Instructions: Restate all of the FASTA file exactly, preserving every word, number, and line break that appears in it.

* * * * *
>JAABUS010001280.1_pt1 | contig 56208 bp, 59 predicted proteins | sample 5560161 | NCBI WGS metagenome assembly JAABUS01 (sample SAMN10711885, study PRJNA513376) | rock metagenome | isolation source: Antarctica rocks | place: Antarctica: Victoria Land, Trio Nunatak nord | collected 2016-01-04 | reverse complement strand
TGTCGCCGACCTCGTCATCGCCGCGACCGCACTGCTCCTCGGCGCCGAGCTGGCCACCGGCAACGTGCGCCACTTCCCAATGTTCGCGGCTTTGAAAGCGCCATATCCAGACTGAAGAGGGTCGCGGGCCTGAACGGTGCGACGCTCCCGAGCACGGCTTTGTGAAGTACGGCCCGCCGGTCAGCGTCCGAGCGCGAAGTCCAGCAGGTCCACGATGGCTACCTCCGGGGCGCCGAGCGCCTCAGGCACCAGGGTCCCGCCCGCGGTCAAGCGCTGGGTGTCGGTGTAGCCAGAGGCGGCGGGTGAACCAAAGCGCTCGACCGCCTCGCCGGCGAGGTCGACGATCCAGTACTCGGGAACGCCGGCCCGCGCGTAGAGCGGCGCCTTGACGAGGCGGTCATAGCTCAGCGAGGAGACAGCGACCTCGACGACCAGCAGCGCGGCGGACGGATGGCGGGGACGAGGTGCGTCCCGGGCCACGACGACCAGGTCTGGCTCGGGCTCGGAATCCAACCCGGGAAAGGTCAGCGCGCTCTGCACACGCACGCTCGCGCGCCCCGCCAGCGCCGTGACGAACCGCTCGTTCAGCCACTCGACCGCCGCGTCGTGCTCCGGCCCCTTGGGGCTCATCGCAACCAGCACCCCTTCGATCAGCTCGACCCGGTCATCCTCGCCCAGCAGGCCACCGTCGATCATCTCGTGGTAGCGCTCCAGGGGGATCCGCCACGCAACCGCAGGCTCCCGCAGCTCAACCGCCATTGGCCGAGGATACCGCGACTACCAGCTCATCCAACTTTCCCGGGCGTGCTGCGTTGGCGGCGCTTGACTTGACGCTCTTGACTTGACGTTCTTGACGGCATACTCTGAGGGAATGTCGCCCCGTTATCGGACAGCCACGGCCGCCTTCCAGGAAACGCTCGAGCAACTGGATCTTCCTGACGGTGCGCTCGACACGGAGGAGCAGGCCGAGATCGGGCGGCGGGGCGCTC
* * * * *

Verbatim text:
>JAABUS010001280.1_pt1 | contig 56208 bp, 59 predicted proteins | sample 5560161 | NCBI WGS metagenome assembly JAABUS01 (sample SAMN10711885, study PRJNA513376) | rock metagenome | isolation source: Antarctica rocks | place: Antarctica: Victoria Land, Trio Nunatak nord | collected 2016-01-04 | reverse complement strand
TGTCGCCGACCTCGTCATCGCCGCGACCGCACTGCTCCTCGGCGCCGAGCTGGCCACCGGCAACGTGCGCCACTTCCCAATGTTCGCGGCTTTGAAAGCGCCATATCCAGACTGAAGAGGGTCGCGGGCCTGAACGGTGCGACGCTCCCGAGCACGGCTTTGTGAAGTACGGCCCGCCGGTCAGCGTCCGAGCGCGAAGTCCAGCAGGTCCACGATGGCTACCTCCGGGGCGCCGAGCGCCTCAGGCACCAGGGTCCCGCCCGCGGTCAAGCGCTGGGTGTCGGTGTAGCCAGAGGCGGCGGGTGAACCAAAGCGCTCGACCGCCTCGCCGGCGAGGTCGACGATCCAGTACTCGGGAACGCCGGCCCGCGCGTAGAGCGGCGCCTTGACGAGGCGGTCATAGCTCAGCGAGGAGACAGCGACCTCGACGACCAGCAGCGCGGCGGACGGATGGCGGGGACGAGGTGCGTCCCGGGCCACGACGACCAGGTCTGGCTCGGGCTCGGAATCCAACCCGGGAAAGGTCAGCGCGCTCTGCACACGCACGCTCGCGCGCCCCGCCAGCGCCGTGACGAACCGCTCGTTCAGCCACTCGACCGCCGCGTCGTGCTCCGGCCCCTTGGGGCTCATCGCAACCAGCACCCCTTCGATCAGCTCGACCCGGTCATCCTCGCCCAGCAGGCCACCGTCGATCATCTCGTGGTAGCGCTCCAGGGGGATCCGCCACGCAACCGCAGGCTCCCGCAGCTCAACCGCCATTGGCCGAGGATACCGCGACTACCAGCTCATCCAACTTTCCCGGGCGTGCTGCGTTGGCGGCGCTTGACTTGACGCTCTTGACTTGACGTTCTTGACGGCATACTCTGAGGGAATGTCGCCCCGTTATCGGACAGCCACGGCCGCCTTCCAGGAAACGCTCGAGCAACTGGATCTTCCTGACGGTGCGCTCGACACGGAGGAGCAGGCCGAGATCGGGCGGCGGGGCGCTC